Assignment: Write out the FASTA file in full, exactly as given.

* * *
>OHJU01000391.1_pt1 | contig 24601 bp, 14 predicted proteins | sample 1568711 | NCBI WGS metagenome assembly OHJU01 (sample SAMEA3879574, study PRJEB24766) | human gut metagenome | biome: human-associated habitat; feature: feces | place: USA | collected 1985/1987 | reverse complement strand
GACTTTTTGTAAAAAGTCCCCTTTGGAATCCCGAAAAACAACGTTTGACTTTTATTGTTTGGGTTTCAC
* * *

>OHJU01000391.1_pt1 | contig 24601 bp, 14 predicted proteins | sample 1568711 | NCBI WGS metagenome assembly OHJU01 (sample SAMEA3879574, study PRJEB24766) | human gut metagenome | biome: human-associated habitat; feature: feces | place: USA | collected 1985/1987 | reverse complement strand
GACTTTTTGTAAAAAGTCCCCTTTGGAATCCCGAAAAACAACGTTTGACTTTTATTGTTTGGGTTTCAC